Home > Publications . Search All . Browse All . Country . Browse PSC Pubs . PSC Report Series

PSC In The News

RSS Feed icon

Kusunoki, Hall, and Barber find obese teen girls less likely to use birth control

Prescott finds reported sex offenses lower in neighborhoods with resident sex offenders

Geronimus says poor Detroiters face greater health risks given adverse social conditions

Highlights

Bob Willis awarded 2015 Jacob Mincer Award for Lifetime Contributions to the Field of Labor Economics

David Lam is new director of Institute for Social Research

Elizabeth Bruch wins Robert Merton Prize for paper in analytic sociology

Elizabeth Bruch wins ASA award for paper in mathematical sociology

Next Brown Bag

PSC Brown Bags will be back fall 2015


Depressive symptoms, conduct problems, and risk for polysubstance use among adolescents: Results from US national surveys

Publication Abstract

Maslowsky, J., John E. Schulenberg, Patrick M. O'Malley, and D.D. Kloska. 2014. "Depressive symptoms, conduct problems, and risk for polysubstance use among adolescents: Results from US national surveys." Mental Health and Substance Use: Dual Diagnosis, 7(2): 157-169.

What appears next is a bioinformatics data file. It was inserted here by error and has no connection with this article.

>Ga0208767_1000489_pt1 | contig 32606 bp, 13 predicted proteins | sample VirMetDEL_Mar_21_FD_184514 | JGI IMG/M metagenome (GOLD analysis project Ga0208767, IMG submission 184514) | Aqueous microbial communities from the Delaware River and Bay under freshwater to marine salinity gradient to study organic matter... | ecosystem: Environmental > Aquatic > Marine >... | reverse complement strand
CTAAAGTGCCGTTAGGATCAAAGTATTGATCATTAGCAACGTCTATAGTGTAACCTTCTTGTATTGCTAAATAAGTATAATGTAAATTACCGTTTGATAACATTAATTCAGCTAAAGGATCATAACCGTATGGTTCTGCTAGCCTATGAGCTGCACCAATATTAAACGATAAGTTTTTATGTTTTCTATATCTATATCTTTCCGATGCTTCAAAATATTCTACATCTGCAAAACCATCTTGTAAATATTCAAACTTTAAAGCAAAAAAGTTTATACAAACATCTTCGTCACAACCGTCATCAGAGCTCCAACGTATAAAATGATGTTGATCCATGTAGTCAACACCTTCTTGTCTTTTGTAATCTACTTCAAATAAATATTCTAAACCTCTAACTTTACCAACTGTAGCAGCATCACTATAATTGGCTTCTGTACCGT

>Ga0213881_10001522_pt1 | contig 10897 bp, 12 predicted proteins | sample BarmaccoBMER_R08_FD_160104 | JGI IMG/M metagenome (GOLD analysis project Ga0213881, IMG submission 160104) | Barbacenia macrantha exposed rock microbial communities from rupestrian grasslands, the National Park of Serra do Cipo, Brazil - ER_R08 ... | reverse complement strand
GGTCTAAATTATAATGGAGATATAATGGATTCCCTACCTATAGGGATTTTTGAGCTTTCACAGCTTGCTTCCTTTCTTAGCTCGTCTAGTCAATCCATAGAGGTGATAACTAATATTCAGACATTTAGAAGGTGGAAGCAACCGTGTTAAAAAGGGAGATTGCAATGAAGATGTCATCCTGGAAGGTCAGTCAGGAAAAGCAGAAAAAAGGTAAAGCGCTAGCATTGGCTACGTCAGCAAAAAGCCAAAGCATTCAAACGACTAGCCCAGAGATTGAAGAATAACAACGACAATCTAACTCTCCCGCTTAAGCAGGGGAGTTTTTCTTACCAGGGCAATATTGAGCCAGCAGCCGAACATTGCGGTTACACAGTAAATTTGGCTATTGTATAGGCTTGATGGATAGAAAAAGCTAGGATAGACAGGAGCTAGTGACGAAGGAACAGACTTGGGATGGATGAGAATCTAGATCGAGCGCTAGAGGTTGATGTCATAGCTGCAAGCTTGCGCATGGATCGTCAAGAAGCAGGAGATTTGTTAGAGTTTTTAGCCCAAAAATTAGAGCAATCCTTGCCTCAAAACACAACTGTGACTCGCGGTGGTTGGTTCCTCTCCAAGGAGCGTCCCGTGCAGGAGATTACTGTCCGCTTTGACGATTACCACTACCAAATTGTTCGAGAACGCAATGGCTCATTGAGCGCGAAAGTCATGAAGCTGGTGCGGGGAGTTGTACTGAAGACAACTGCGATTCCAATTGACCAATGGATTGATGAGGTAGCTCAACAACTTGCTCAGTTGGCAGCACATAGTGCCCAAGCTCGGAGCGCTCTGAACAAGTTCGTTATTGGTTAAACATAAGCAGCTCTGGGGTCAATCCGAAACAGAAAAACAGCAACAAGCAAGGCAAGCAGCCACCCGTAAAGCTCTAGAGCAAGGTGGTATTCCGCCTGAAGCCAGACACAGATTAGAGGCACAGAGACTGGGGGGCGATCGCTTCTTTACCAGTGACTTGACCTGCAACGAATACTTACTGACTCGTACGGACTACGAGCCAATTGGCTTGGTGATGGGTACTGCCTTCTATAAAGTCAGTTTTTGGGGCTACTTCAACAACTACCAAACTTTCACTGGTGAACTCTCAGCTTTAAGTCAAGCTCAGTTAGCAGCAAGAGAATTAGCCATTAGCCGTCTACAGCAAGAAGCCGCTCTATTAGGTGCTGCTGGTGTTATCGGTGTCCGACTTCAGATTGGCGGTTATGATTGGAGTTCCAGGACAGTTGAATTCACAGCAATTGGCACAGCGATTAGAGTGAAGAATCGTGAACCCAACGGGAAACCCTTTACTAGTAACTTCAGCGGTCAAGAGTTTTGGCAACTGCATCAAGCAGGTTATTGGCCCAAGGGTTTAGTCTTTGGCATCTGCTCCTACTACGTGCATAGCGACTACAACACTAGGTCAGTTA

Polysubstance use in adolescence is a known precursor to chronic substance misuse. Identifying risk factors for polysubstance use is necessary to inform its prevention. The present study examined the association of elevated levels of multiple mental health symptoms with adolescents' engagement in polysubstance use (past month use of alcohol, cigarettes, and marijuana). In a US national sample of 8th, 10th, and 12th grade students from Monitoring the Future surveys, we estimated probability of polysubstance use associated with high levels of depressive symptoms (DS), conduct problems (CP), or both. DS and CP, alone and particularly in combination, were associated with drastically elevated probability of polysubstance use. Adolescents with high levels of both DS and CP had the highest probability of polysubstance use. Among 8th and 10th graders, probability of polysubstance use associated with co-occurring mental health problems was significantly higher for girls than boys. © 2013 Taylor & Francis.

DOI:10.1080/17523281.2013.786750 (Full Text)

PMCID: PMC3932991. (Pub Med Central)

Browse | Search : All Pubs | Next